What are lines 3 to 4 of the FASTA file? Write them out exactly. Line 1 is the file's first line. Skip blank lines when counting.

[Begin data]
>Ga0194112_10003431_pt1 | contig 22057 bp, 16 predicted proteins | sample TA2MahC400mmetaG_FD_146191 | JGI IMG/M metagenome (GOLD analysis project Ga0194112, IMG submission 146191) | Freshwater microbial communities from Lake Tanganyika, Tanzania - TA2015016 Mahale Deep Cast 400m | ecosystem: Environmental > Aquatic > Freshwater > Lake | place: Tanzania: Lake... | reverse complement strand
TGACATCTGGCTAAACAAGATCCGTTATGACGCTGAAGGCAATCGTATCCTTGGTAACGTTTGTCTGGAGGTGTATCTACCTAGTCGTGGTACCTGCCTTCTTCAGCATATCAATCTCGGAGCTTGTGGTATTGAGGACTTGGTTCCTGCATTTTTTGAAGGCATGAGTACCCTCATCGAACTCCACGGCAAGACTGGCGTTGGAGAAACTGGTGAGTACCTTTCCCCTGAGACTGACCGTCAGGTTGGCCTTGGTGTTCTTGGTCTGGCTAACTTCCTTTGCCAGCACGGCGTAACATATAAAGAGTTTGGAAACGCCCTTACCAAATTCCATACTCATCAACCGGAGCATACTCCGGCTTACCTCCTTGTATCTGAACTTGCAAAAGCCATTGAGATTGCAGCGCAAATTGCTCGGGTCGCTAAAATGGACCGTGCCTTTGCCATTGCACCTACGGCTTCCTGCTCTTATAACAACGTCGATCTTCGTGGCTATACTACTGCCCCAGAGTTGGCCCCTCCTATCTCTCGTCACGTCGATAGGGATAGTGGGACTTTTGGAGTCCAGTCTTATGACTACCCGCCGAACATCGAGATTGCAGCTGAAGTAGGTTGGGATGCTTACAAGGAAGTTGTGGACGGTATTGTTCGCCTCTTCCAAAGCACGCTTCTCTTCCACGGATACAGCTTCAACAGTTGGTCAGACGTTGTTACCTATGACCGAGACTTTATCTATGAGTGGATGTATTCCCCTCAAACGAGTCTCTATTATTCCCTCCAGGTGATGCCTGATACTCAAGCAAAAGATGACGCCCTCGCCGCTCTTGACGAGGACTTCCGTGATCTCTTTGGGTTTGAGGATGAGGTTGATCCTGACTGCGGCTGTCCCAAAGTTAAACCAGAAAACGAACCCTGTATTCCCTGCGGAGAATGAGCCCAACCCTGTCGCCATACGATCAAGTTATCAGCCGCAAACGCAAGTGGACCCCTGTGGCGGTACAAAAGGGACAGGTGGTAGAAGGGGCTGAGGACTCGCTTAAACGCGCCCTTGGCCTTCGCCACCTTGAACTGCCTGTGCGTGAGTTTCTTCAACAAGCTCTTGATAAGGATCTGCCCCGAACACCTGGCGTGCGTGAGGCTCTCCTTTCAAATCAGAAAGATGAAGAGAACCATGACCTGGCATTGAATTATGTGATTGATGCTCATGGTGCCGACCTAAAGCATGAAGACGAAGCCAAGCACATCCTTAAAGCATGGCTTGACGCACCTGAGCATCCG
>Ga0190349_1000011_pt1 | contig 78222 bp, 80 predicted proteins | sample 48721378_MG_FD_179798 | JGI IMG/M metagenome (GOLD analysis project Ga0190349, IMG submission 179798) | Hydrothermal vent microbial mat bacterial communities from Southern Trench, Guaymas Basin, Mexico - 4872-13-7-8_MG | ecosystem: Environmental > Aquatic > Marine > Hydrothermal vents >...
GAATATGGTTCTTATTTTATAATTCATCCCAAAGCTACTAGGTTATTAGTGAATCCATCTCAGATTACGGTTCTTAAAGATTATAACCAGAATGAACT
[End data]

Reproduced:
>Ga0190349_1000011_pt1 | contig 78222 bp, 80 predicted proteins | sample 48721378_MG_FD_179798 | JGI IMG/M metagenome (GOLD analysis project Ga0190349, IMG submission 179798) | Hydrothermal vent microbial mat bacterial communities from Southern Trench, Guaymas Basin, Mexico - 4872-13-7-8_MG | ecosystem: Environmental > Aquatic > Marine > Hydrothermal vents >...
GAATATGGTTCTTATTTTATAATTCATCCCAAAGCTACTAGGTTATTAGTGAATCCATCTCAGATTACGGTTCTTAAAGATTATAACCAGAATGAACT